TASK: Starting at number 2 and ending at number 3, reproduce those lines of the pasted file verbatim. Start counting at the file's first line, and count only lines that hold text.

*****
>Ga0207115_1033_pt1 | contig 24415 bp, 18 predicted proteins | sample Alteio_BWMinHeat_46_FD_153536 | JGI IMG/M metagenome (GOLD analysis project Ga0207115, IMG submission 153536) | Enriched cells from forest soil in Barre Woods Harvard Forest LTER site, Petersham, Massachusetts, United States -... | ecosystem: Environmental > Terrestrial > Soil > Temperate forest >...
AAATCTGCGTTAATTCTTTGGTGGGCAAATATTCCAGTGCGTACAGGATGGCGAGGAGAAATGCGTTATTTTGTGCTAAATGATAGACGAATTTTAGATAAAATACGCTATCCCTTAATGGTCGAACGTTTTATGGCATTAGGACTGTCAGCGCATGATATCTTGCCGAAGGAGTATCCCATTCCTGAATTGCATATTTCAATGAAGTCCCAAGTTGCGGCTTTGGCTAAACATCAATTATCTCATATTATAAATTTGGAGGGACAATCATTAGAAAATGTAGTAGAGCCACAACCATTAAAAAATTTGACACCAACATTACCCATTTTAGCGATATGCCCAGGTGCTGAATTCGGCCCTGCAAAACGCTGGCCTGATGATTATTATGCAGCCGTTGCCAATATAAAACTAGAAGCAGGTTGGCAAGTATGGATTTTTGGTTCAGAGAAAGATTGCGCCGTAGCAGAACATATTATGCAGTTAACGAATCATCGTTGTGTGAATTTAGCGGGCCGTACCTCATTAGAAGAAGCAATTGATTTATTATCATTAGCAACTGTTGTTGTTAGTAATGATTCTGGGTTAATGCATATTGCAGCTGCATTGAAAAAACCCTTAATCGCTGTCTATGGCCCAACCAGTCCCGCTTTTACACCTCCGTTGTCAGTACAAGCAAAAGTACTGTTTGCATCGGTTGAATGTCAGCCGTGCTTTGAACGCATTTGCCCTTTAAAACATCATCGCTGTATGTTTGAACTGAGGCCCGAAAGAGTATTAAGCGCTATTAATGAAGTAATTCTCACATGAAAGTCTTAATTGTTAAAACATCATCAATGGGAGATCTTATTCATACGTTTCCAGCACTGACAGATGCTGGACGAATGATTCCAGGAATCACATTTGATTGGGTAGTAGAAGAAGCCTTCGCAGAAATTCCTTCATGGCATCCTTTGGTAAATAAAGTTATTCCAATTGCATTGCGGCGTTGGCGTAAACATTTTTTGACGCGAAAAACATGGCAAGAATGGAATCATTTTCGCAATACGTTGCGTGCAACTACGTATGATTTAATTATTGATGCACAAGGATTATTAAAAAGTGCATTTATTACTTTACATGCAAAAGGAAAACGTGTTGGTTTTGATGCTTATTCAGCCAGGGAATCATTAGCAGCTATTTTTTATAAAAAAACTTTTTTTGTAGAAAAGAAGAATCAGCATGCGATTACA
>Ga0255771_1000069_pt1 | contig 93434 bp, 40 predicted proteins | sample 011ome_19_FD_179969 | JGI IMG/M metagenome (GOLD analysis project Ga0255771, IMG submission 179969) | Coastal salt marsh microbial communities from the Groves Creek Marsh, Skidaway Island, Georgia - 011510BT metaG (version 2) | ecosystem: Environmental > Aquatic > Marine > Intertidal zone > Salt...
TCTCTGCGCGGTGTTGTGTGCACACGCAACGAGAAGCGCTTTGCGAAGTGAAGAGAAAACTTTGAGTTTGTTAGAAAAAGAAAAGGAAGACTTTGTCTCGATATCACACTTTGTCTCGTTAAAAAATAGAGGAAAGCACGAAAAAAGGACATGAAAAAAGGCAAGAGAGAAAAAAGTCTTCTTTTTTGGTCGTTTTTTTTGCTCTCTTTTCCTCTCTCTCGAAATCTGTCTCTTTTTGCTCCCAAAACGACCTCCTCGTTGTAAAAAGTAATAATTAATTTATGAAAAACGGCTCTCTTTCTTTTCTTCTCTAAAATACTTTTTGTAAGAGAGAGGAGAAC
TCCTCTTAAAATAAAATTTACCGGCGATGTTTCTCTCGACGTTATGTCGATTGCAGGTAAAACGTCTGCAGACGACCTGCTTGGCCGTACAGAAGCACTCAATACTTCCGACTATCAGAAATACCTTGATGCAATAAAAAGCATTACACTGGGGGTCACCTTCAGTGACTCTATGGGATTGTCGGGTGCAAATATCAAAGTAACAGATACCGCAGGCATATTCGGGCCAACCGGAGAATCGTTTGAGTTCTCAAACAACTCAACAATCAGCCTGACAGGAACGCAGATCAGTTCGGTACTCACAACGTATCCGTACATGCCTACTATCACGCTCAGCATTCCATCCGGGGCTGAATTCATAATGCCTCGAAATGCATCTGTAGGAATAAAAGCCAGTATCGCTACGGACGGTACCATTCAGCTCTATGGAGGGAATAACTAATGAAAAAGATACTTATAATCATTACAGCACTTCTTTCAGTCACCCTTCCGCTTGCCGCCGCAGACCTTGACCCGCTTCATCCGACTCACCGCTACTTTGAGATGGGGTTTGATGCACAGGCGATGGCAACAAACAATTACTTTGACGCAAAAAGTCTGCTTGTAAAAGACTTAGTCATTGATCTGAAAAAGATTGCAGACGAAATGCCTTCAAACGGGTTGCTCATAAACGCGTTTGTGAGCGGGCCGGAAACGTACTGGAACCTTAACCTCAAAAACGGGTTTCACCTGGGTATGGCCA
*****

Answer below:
AAATCTGCGTTAATTCTTTGGTGGGCAAATATTCCAGTGCGTACAGGATGGCGAGGAGAAATGCGTTATTTTGTGCTAAATGATAGACGAATTTTAGATAAAATACGCTATCCCTTAATGGTCGAACGTTTTATGGCATTAGGACTGTCAGCGCATGATATCTTGCCGAAGGAGTATCCCATTCCTGAATTGCATATTTCAATGAAGTCCCAAGTTGCGGCTTTGGCTAAACATCAATTATCTCATATTATAAATTTGGAGGGACAATCATTAGAAAATGTAGTAGAGCCACAACCATTAAAAAATTTGACACCAACATTACCCATTTTAGCGATATGCCCAGGTGCTGAATTCGGCCCTGCAAAACGCTGGCCTGATGATTATTATGCAGCCGTTGCCAATATAAAACTAGAAGCAGGTTGGCAAGTATGGATTTTTGGTTCAGAGAAAGATTGCGCCGTAGCAGAACATATTATGCAGTTAACGAATCATCGTTGTGTGAATTTAGCGGGCCGTACCTCATTAGAAGAAGCAATTGATTTATTATCATTAGCAACTGTTGTTGTTAGTAATGATTCTGGGTTAATGCATATTGCAGCTGCATTGAAAAAACCCTTAATCGCTGTCTATGGCCCAACCAGTCCCGCTTTTACACCTCCGTTGTCAGTACAAGCAAAAGTACTGTTTGCATCGGTTGAATGTCAGCCGTGCTTTGAACGCATTTGCCCTTTAAAACATCATCGCTGTATGTTTGAACTGAGGCCCGAAAGAGTATTAAGCGCTATTAATGAAGTAATTCTCACATGAAAGTCTTAATTGTTAAAACATCATCAATGGGAGATCTTATTCATACGTTTCCAGCACTGACAGATGCTGGACGAATGATTCCAGGAATCACATTTGATTGGGTAGTAGAAGAAGCCTTCGCAGAAATTCCTTCATGGCATCCTTTGGTAAATAAAGTTATTCCAATTGCATTGCGGCGTTGGCGTAAACATTTTTTGACGCGAAAAACATGGCAAGAATGGAATCATTTTCGCAATACGTTGCGTGCAACTACGTATGATTTAATTATTGATGCACAAGGATTATTAAAAAGTGCATTTATTACTTTACATGCAAAAGGAAAACGTGTTGGTTTTGATGCTTATTCAGCCAGGGAATCATTAGCAGCTATTTTTTATAAAAAAACTTTTTTTGTAGAAAAGAAGAATCAGCATGCGATTACA
>Ga0255771_1000069_pt1 | contig 93434 bp, 40 predicted proteins | sample 011ome_19_FD_179969 | JGI IMG/M metagenome (GOLD analysis project Ga0255771, IMG submission 179969) | Coastal salt marsh microbial communities from the Groves Creek Marsh, Skidaway Island, Georgia - 011510BT metaG (version 2) | ecosystem: Environmental > Aquatic > Marine > Intertidal zone > Salt...